Blue skies, sunshine, and no breeze -- it's a recipe for smog in Metro Vancouver.

Air pollution can make daily activities difficult for people with breathing problems. But new research suggests it can affect a lot more than that.

"We were actually looking at the relationship between air pollution and birth outcomes," said Dr. Michael Brauer, of the School of Environmental Health at the University of British Columbia

UBC researchers looked at 70,000 births over a four year period.

They compared each baby's home with a high resolution map of air pollution.

The results were a cause for concern.

The study found that people who lived within 50 metres of a major road (including a provincial highway) had about a 20 to 25 per cent increased risk of giving birth to a baby that had low birth weight (defined as weighing less than 2500 grams or 5.5 pounds) .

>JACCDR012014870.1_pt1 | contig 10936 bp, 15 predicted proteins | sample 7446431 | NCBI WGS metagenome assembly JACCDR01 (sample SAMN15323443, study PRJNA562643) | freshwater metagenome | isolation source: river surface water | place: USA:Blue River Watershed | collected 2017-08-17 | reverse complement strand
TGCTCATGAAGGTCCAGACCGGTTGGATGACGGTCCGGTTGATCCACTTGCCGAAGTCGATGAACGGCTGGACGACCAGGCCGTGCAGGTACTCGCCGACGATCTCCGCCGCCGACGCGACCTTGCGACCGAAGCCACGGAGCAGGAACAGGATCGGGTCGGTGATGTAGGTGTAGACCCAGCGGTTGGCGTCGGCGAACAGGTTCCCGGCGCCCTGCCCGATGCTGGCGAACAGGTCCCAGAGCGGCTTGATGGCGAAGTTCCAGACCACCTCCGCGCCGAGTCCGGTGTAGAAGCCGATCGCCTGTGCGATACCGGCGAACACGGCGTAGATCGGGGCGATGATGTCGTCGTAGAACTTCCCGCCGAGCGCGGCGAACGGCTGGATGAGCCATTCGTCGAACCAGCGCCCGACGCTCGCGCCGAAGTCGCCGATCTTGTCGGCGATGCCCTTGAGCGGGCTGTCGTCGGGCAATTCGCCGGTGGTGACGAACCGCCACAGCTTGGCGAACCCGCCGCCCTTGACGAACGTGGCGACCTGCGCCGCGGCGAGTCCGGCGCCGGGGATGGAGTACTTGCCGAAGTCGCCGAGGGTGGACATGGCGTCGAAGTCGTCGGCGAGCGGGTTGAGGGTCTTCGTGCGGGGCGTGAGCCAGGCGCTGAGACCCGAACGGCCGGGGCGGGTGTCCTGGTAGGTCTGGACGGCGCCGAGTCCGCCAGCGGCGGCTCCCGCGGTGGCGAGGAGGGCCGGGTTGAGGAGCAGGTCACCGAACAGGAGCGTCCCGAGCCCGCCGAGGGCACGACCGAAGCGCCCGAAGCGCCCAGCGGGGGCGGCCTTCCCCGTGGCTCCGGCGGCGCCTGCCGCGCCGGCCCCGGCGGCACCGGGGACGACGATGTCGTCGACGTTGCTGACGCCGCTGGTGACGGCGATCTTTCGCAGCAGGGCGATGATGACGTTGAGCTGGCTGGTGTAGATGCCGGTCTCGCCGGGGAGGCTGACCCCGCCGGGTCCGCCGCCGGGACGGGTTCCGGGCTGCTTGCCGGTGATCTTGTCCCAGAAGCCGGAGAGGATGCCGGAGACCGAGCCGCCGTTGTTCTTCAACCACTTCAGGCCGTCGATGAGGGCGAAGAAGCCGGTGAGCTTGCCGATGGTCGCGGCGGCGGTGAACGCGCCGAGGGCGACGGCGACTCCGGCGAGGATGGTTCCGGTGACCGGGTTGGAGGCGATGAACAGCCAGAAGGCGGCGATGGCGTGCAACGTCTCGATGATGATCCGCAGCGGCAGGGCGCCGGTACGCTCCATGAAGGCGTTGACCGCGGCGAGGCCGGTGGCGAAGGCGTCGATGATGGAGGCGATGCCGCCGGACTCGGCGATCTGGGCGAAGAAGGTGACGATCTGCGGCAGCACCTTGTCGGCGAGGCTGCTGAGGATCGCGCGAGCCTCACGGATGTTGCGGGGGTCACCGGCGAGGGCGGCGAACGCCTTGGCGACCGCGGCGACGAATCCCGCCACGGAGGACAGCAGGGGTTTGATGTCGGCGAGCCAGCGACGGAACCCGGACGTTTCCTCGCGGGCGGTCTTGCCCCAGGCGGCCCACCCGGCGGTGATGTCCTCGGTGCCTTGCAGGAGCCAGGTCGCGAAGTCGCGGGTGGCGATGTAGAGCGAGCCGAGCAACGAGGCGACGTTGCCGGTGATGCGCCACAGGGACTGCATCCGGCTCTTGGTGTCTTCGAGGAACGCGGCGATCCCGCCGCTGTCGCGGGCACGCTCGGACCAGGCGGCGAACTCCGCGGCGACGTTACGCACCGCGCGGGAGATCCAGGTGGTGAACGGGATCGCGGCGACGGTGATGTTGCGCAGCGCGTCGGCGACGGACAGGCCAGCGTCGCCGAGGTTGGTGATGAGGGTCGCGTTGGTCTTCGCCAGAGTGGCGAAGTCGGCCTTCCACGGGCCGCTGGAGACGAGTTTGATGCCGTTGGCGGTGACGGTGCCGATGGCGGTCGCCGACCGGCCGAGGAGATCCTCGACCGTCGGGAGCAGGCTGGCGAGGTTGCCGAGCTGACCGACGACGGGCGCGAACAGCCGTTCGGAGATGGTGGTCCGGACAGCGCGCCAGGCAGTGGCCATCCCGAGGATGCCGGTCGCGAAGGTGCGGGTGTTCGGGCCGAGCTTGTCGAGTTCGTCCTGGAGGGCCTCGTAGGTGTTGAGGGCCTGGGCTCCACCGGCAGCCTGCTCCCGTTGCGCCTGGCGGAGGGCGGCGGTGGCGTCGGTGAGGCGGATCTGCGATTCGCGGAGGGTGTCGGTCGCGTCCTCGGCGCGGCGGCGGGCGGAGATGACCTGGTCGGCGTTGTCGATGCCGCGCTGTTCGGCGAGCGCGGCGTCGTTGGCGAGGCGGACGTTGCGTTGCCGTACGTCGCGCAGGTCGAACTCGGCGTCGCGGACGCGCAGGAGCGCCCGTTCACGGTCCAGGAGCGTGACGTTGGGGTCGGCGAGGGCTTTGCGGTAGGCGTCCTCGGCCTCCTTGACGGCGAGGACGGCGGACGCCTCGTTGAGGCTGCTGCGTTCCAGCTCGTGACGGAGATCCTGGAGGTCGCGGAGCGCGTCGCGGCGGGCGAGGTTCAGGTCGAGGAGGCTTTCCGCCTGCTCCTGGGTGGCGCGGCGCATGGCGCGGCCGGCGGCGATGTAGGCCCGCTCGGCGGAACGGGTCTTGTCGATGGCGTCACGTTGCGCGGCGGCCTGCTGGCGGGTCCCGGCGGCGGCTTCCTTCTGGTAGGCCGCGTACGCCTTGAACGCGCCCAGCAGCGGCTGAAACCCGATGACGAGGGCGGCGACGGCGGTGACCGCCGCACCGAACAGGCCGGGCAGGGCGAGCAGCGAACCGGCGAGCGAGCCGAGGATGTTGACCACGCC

Babies born underweight, or prematurely, are at risk for long term health effects, including developmental disabilities and chronic lung disease.

Dr. Brauer says the study may make pregnant women think twice about their exposure to air pollution.

"We now have to think about pregnant women being sort of a vulnerable group," he said.

Most of the air pollutants in their study came from vehicle traffic and construction projects .

"We primarily saw carbon monoxide, nitrogen oxides. both of which are really strong indicators of vehicle emissions," said Dr. Brauer.

With certain areas being hot spots for pollution - he says the results could have direct implications for urban planners.

"Are we actually trying to put people in the same places where we're trying to move goods for example, are we trying to put people along our traffic corridors where they're actually exposed to air pollution."

With the increasing variety of health risks associated with air pollution, it's even more important to reduce emissions and adopt a greener lifestyle. The research team has published maps showing annual average air pollution levles, low birth weight rates and neighbourhood income levels in various Metro Vancouver communities. For this inforamtion, see

With a report by CTV British Columbia's Dr. Rhonda Low.